P. Djèlí Clark has won Nebula, Locus, and Alex Awards for his short-format work, and he’s got a new novella, Ring Shout, coming in October. But today, Gizmodo is thrilled to share a look at his first full-length novel, A Master of Djinn — due next year and set in the author’s magical, alt-history version of Cairo.
Here’s a brief summary to set the scene:
Cairo, 1912: Though Fatma el-Sha’arawi is the youngest woman working for the Ministry of Alchemy, Enchantments and Supernatural Entities, she’s certainly not a rookie, especially after preventing the destruction of the universe last summer.
So when someone murders a secret brotherhood dedicated to one of the most famous men in history, al-Jahiz, Agent Fatma is called onto the case. Al-Jahiz transformed the world fifty years ago when he opened up the veil between the magical and mundane realms, before vanishing into the unknown. This murderer claims to be al-Jahiz, returned to condemn the modern age for its social oppressions. His dangerous magical abilities instigate unrest in the streets of Cairo that threaten to spill over onto the global stage.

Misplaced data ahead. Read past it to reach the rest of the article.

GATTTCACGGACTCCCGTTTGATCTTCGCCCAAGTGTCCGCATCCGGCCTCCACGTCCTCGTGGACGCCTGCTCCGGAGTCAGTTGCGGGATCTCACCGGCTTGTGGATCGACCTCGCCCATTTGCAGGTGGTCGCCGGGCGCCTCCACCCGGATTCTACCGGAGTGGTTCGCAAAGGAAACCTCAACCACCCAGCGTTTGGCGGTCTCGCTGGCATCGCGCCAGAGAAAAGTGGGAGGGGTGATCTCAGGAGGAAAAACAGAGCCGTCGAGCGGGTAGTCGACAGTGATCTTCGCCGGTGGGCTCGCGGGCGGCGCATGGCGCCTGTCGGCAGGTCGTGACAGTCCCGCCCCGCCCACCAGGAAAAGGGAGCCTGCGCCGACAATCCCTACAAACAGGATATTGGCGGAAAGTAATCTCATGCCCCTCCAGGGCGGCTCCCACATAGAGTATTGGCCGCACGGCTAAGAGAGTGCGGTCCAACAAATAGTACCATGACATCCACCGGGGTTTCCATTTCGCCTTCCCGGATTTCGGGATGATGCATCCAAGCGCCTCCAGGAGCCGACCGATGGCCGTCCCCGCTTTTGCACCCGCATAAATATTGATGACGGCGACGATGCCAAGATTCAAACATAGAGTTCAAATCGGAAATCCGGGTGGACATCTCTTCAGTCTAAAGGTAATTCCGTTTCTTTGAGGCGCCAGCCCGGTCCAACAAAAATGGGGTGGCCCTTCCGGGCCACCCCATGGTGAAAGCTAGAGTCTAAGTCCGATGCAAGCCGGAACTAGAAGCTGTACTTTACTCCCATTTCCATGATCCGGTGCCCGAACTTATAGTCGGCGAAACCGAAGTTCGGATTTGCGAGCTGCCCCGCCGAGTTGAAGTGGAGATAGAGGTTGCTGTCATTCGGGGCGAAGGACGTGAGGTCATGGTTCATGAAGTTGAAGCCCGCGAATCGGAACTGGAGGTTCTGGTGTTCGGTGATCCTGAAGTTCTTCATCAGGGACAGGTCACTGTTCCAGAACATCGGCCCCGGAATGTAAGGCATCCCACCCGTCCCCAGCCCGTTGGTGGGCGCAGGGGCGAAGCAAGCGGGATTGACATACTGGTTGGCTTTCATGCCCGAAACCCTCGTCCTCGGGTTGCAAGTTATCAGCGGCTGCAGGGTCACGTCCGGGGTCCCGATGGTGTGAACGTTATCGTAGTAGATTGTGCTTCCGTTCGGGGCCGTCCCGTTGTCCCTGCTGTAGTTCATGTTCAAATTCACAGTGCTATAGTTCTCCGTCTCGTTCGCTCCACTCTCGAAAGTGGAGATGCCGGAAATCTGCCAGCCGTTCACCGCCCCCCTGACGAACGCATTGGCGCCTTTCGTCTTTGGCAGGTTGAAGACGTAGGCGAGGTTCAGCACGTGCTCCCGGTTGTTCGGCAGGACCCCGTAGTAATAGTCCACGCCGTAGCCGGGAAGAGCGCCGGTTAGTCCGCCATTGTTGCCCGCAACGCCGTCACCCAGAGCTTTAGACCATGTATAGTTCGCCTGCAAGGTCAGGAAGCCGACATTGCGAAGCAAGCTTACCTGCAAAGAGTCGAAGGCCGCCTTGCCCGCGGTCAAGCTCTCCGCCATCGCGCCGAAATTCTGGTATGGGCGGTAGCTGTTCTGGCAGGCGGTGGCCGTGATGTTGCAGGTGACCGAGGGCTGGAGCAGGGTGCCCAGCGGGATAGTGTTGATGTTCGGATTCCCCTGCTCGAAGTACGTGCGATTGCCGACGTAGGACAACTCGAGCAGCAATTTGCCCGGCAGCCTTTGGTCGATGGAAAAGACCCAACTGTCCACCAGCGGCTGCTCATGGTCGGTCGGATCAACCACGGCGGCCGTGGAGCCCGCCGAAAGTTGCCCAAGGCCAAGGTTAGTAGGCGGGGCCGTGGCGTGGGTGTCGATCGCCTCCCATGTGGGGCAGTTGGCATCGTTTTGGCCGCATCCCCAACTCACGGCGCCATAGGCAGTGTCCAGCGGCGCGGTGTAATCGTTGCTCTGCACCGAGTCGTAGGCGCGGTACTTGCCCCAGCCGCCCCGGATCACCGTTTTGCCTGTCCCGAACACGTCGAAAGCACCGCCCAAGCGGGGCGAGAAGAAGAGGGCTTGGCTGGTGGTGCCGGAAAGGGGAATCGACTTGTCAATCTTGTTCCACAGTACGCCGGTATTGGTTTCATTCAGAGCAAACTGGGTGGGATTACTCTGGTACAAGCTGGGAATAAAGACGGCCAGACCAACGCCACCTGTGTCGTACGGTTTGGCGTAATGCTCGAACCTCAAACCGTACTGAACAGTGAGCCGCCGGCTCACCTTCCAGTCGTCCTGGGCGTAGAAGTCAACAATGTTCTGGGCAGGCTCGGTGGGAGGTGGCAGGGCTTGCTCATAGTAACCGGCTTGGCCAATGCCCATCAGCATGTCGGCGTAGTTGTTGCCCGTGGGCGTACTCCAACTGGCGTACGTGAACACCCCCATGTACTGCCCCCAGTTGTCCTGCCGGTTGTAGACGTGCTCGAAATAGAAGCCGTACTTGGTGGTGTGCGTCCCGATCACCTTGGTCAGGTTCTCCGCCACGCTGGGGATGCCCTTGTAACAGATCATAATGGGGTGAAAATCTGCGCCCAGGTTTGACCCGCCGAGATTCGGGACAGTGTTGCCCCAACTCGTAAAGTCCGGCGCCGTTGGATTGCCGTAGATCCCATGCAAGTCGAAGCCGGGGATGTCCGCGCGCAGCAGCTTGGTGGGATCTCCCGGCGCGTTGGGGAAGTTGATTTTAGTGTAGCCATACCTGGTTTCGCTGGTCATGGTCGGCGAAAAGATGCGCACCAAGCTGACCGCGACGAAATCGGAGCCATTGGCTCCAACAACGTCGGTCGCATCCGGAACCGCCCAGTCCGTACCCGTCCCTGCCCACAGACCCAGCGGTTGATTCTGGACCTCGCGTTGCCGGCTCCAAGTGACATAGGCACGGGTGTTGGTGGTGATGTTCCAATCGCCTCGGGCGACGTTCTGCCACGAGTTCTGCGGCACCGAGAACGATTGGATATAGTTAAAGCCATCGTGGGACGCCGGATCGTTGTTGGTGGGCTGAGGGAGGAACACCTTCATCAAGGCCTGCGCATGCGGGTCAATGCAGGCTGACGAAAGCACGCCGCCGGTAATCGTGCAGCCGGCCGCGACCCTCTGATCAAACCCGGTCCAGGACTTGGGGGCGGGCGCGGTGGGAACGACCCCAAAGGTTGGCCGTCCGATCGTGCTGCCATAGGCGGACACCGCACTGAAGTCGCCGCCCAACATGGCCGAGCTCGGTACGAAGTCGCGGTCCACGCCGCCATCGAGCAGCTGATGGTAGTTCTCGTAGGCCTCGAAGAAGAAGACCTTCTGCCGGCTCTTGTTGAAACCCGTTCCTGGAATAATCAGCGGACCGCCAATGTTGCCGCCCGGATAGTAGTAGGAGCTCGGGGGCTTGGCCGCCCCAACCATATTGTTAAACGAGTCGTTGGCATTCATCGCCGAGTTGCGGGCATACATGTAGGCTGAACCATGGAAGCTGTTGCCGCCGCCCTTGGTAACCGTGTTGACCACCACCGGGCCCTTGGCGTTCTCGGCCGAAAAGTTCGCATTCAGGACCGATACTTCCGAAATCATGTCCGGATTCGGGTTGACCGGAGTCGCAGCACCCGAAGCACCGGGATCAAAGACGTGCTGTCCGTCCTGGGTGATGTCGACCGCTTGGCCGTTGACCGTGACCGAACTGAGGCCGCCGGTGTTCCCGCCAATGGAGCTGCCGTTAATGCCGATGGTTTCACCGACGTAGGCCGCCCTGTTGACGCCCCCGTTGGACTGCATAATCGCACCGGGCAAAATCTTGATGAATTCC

Alongside her Ministry colleagues and her clever girlfriend Siti, Agent Fatma must unravel the mystery behind this imposter to restore peace to the city – or face the possibility he could be exactly who he seems…
And here’s the full cover, making its debut here on Gizmodo:
Finally, here’s a very fun exclusive excerpt. Watch out for that bottle!
Fatma leaned forward, puffing on her hookah. The maassel was a blend of pungent tobacco, soaked in honey and molasses, with hints of herbs, nuts, and fruit. But there was another taste: sweet to the point of sickly that tickled the tongue. Magic. It made the fine hairs along the nape of her neck tingle.
The small crowd that had gathered watched her expectantly. A big-nosed man in a white turban leaned so close over her shoulder she could smell the soot that covered him — an ironworker by the stink of it. He shushed a companion, which only made others grumble. From the corner of her eye, she caught Khalid giving both men a withering glare — his broad face drawing tight. Never a good idea to upset the bookie.